The bird that most annoyed him—and that he seemed to take delight in annoying—was a male kingbird. This kingbird and his mate nested for several years in a willow that slanted out over the river. Father kingbird was typically truculent. The kingbird is one of the toughest, most persistent fighters on wing. Ironically, the only bird that I’ve ever known to put a kingbird to flight was a ruby-throated hummingbird, a mere smidgen of a bird but one that darted like a bumblebee and utterly routed a kingbird that, not half an hour before, had driven a redshouldered hawk to cover.

  This particular kingbird, the one that nested in the willow, resented anything, man, beast or other bird, that came within fifty yards of his nest. He spent hours on a nearby telephone pole screaming at blue jays and crows. His single-handed attacks on the crows finally drove those that flew up and down the valley to skirt the mountain, a quarter of a mile away. And when we fished anywhere near his nest he warned us off vocally and if we didn’t move he began dive-bombing us. He never actually attacked us, but we, like the crows, began detouring his nest area. Pat, however, refused to be intimidated. Whenever he was in that area he prowled the underbrush right up to the foot of the nesting tree. He never detoured, and the kingbird never stopped screaming at him and trying to drive him away. One day the bird caught Pat in the open and attacked like a demon. How he missed Pat’s eyes is a mystery to me. He drew blood on one of Pat’s ears, and Pat yelped and snarled and danced as though he had blundered into a hornet’s nest. But he didn’t run. He snapped and pawed and barked his threats. And the kingbird retreated to the tree and screamed at him while Pat resumed his exploration of the brush.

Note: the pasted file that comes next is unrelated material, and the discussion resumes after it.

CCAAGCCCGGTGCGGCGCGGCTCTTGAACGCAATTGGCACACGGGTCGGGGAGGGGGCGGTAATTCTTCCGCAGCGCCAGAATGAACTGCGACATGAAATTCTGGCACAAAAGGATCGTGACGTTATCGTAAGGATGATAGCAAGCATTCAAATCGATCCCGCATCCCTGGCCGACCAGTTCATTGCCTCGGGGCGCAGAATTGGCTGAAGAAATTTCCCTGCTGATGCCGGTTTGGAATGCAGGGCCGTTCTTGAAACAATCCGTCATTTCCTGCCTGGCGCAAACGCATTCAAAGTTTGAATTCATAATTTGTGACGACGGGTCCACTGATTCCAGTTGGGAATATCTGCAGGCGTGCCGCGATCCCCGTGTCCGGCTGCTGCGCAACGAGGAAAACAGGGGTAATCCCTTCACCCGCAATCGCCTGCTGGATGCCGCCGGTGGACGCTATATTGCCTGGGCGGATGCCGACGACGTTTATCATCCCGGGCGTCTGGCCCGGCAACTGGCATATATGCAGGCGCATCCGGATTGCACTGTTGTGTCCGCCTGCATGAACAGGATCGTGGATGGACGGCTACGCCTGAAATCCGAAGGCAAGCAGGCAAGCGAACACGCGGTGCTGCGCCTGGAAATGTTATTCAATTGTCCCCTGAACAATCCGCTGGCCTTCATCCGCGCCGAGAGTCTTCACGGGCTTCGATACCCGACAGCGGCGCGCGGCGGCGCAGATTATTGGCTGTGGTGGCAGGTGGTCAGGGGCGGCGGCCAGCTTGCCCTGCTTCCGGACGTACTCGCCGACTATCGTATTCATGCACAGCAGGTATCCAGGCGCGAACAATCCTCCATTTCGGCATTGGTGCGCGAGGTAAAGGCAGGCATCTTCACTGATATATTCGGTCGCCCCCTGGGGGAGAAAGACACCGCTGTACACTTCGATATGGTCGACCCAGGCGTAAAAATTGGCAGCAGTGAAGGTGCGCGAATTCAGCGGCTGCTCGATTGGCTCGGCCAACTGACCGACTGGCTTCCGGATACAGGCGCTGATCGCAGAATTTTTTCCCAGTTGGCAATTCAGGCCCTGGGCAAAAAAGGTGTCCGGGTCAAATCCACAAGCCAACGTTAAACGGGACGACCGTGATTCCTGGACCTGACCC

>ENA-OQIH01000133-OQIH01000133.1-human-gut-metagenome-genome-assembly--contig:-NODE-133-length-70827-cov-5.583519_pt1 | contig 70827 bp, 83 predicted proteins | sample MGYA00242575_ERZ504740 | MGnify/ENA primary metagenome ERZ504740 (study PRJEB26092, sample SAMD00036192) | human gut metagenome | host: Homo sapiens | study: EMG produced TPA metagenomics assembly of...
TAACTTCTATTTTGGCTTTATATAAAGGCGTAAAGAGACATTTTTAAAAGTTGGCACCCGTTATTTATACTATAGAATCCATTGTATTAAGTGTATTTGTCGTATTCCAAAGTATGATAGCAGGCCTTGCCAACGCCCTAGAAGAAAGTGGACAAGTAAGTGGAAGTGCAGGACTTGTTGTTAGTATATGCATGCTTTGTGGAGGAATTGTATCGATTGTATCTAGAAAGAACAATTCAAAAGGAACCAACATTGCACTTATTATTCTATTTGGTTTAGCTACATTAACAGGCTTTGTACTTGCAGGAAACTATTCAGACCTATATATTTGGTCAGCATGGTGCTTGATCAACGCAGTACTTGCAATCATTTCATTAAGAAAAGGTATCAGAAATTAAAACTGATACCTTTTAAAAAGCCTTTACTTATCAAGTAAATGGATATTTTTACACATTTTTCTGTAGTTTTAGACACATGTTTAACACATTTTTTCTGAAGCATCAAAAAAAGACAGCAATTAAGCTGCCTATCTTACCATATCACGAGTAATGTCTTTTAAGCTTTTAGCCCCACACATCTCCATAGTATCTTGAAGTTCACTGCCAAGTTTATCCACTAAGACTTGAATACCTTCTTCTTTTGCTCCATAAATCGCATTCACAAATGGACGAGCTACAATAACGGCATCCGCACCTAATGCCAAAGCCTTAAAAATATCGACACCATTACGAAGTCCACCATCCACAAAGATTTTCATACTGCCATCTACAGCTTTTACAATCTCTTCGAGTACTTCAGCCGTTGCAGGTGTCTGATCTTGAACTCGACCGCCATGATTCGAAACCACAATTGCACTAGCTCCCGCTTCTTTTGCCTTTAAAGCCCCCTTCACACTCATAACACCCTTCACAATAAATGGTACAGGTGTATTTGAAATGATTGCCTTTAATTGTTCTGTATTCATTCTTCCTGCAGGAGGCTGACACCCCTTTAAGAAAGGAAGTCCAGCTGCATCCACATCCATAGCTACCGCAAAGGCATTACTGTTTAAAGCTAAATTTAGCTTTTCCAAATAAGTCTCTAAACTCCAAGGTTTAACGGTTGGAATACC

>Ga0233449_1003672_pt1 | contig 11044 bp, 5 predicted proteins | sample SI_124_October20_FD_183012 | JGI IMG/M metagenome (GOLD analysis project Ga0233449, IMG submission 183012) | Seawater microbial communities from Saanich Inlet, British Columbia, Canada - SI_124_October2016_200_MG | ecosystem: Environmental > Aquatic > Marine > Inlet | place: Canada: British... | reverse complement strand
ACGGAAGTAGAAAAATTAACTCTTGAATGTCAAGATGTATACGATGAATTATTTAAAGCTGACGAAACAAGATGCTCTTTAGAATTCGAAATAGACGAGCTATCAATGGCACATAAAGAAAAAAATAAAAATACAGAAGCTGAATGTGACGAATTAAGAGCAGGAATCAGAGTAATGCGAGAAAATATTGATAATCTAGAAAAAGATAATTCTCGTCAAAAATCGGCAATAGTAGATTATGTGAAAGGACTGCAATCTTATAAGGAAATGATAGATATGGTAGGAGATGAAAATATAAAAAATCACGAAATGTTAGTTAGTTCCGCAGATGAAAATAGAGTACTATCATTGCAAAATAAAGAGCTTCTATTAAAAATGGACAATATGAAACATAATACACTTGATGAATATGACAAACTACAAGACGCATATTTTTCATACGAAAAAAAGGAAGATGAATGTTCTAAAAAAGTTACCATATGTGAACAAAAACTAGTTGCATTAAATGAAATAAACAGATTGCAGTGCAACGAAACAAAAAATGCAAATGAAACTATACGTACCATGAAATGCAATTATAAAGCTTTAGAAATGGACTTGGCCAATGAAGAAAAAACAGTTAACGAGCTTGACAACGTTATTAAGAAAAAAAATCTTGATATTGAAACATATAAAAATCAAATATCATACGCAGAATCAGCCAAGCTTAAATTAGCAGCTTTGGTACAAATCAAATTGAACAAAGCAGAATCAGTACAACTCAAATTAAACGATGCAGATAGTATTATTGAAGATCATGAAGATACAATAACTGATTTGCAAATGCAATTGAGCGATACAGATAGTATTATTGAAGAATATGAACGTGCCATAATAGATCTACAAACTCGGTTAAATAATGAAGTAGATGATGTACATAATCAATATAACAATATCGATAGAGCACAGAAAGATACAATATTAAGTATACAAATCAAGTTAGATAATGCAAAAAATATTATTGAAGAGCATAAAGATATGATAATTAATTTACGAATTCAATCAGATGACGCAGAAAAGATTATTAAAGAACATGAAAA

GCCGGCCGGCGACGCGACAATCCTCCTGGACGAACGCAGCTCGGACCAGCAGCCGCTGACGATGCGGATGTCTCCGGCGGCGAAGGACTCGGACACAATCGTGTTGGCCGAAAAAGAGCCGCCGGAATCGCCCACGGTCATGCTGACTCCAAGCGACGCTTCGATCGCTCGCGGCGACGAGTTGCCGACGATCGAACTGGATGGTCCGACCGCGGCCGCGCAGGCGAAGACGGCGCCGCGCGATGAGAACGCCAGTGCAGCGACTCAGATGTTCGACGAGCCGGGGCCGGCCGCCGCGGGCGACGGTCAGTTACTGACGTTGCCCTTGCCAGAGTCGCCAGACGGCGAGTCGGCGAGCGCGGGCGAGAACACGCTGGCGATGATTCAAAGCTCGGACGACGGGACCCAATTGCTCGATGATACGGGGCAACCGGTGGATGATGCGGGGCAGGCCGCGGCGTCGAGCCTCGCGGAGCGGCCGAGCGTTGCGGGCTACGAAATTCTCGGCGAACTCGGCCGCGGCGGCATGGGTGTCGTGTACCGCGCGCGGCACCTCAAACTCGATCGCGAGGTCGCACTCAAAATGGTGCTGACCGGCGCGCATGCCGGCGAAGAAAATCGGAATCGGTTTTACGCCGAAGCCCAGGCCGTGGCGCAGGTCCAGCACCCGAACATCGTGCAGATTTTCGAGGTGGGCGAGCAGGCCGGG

All that summer they kept up their feud. Pat insisted on his ground rights. Father kingbird screamed and threatened and made token attacks. But to my mind, Pat was the victor. At least he never admitted the kingbird’s right to tell him to stay away from that tree and the nearby brush.